In this passage from the text we glimpse the consequence of enforced silence on the grandmother – her family essentially ignores her, until she stops attempting to communicate with anyone at all (Kingston 85). In this example, though Kingston does not overtly state it, the enforced silence destroyed a member of her family (Kingston 85).
The above example also brings up the idea of enforced silence in the area of interracial marriages. Despite the fact that interracial marriages clearly happened between the grandfathers who traveled the world and the women of other races and cultures that they met and fell in love and married there, all details of these unions are kept silent and buried in the culture, and even within the families where they occur, as evidenced by the lack of information that Kingston seems to know about this relative.
Critic Linda Ching Sledge has spoken of the issue of interracial marriages and its treatment in Kingston’s work and in the Chinese culture at large. In Sledge’s words, Kingston’s The Great Grandfather of the Sandalwood Mountains draws an accurate portrait of “the thorny issue of miscegenation” in the Chinese culture (Sledge 19).
According to Sledge, “it is well known that intermarriage was strictly forbidden to Chinese by Confucian teachings, for it went against the classical notion established in the Li Chi that marriage was a religious duty between consenting families to secure the services in the ancestral temple for the predecessors and to secure the continuance of the family line for posterity….” (Sledge 19).
The enforced silence in regards to the black grandmother in this case has deep cultural roots in the ancient teachings of Chinese philosophy, economic practices and social customs, although the appearance of the black grandmother herself speaks volumes about the “long ignored problems of sojourner history—loneliness, homesickness, sexual frustration—without cultural bias” (Sledge 19).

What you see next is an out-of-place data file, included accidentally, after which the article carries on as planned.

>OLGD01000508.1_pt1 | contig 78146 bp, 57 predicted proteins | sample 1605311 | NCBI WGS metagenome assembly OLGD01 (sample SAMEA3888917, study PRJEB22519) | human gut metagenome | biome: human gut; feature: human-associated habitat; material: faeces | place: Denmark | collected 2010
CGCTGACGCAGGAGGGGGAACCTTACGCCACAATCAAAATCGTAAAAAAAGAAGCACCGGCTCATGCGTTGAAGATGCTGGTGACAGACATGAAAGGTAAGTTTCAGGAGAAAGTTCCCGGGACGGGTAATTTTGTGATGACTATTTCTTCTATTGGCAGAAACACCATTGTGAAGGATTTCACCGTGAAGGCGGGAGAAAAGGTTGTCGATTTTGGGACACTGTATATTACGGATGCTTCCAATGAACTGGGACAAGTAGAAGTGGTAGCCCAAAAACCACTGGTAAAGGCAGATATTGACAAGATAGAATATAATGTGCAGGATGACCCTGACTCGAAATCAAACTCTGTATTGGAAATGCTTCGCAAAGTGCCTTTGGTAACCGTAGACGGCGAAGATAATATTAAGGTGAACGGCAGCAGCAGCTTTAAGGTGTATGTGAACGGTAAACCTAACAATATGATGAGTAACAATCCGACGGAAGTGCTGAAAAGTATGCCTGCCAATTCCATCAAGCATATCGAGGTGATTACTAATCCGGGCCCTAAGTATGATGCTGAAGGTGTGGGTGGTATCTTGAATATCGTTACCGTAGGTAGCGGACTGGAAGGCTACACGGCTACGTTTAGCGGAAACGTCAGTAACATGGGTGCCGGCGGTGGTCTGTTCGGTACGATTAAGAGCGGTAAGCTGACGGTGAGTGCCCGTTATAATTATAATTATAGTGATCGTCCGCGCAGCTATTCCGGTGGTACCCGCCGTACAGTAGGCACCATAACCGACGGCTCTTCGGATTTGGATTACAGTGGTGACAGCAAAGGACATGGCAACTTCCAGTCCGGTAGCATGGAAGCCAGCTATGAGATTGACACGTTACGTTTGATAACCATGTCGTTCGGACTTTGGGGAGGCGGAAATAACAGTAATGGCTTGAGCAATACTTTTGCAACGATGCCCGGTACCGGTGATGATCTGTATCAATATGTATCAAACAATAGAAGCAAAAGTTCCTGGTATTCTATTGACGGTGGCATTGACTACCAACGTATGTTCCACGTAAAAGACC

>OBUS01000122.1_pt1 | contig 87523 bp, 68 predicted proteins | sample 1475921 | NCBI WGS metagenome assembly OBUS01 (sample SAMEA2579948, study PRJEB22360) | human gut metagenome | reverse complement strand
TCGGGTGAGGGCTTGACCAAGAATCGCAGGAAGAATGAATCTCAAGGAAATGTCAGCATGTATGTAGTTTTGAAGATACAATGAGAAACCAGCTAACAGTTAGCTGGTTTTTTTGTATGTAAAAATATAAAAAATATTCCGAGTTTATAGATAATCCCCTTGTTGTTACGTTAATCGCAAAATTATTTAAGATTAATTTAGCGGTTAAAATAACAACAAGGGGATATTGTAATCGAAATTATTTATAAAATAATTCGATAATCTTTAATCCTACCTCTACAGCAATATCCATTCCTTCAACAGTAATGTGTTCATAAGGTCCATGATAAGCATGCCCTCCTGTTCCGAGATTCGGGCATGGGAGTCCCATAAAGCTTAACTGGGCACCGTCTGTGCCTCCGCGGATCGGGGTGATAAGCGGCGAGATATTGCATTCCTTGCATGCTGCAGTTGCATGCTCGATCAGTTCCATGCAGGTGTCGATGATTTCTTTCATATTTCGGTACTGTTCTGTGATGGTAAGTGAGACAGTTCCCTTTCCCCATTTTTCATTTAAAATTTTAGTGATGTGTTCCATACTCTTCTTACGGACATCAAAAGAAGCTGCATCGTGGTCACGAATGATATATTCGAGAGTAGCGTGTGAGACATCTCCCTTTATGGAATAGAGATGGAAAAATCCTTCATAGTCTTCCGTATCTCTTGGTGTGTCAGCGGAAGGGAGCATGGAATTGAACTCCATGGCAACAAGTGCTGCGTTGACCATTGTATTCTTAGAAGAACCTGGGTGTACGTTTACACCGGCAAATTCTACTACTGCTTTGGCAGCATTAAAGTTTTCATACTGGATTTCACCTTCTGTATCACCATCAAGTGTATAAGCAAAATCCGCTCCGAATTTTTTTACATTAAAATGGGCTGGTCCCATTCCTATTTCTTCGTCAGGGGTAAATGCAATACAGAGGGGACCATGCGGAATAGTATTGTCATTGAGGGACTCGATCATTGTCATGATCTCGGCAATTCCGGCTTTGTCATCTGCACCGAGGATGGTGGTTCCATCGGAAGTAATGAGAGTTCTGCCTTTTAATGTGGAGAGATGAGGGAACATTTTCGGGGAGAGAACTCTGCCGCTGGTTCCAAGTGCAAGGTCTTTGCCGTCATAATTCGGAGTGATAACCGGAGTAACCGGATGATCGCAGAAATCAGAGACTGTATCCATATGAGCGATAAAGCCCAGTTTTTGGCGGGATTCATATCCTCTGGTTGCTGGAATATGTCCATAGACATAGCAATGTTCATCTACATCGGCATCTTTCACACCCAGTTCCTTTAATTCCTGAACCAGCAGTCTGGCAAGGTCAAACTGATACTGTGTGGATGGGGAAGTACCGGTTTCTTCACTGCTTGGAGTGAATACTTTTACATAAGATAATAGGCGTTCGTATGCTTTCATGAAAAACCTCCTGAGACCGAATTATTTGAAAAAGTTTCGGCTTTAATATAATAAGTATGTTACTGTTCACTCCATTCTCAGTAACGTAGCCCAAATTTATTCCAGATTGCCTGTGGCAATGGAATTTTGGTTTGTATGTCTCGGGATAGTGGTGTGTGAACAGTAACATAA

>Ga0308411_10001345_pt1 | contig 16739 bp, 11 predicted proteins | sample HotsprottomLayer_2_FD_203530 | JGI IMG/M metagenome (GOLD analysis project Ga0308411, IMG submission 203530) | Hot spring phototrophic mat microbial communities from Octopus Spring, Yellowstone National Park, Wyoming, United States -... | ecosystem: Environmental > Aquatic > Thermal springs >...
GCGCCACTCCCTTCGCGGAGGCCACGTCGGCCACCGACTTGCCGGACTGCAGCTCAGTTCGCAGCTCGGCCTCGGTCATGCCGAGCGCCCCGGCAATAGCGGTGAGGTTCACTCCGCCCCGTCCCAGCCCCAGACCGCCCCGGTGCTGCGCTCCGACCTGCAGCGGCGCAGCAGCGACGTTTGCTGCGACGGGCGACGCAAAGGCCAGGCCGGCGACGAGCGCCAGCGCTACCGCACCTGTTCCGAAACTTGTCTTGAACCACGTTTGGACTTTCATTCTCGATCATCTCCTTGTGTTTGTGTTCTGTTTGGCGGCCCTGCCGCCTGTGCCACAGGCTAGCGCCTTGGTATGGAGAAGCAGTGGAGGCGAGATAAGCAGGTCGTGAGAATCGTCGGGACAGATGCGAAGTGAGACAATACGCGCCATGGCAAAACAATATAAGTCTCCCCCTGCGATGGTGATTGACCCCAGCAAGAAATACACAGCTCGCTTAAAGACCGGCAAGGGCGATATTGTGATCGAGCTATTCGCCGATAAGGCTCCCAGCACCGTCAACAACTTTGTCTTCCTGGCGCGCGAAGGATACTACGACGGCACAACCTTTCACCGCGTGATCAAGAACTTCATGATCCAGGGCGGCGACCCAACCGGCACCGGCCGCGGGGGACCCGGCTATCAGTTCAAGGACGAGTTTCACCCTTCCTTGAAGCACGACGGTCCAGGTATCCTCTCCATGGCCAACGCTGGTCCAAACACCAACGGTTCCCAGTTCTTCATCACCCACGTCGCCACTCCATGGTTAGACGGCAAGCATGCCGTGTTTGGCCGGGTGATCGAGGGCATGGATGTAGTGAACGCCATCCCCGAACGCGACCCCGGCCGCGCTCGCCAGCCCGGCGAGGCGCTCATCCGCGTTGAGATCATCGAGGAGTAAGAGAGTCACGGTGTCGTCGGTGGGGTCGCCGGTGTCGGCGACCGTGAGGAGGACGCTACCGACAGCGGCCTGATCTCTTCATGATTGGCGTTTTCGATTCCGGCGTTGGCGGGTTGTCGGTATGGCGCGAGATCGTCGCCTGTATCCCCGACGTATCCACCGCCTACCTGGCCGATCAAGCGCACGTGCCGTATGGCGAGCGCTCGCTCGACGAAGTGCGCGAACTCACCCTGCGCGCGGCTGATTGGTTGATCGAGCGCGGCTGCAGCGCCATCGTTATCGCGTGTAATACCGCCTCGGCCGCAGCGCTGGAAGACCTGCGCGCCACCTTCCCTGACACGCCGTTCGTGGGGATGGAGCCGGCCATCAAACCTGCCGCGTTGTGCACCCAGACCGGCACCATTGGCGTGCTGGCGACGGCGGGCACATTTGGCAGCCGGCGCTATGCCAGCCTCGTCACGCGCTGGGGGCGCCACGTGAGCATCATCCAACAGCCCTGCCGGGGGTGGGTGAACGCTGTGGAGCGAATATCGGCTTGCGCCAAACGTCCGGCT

Despite the fact that silence was culturally bred, clearly once the sojourners left China, their natural desires trumped their cultural taboos. In Kingston’s The Great Grandfather of the Sandalwood Mountains, we see the impact of enforced silence in the way that the black grandmother is treated, but not in the action of the grandfather himself, who took her as his wife.
In Sledge’s opinion, the reader comes “to understand and accept the emotional needs motivating these men to enter relationships which violated so profoundly cherished family and religious attitudes because we view such relationships from a sojourner’s (Bak Sook Goong) own point of view” (Sledge 19).
We also see the practice of enforced silence applied in the political arena in Kingston’s The Great Grandfather of the Sandalwood Mountains. In this case the enforced silence relates to keeping quiet and not drawing attention to oneself and one’s family, for fear of rousing the interest and ire of the Communist party.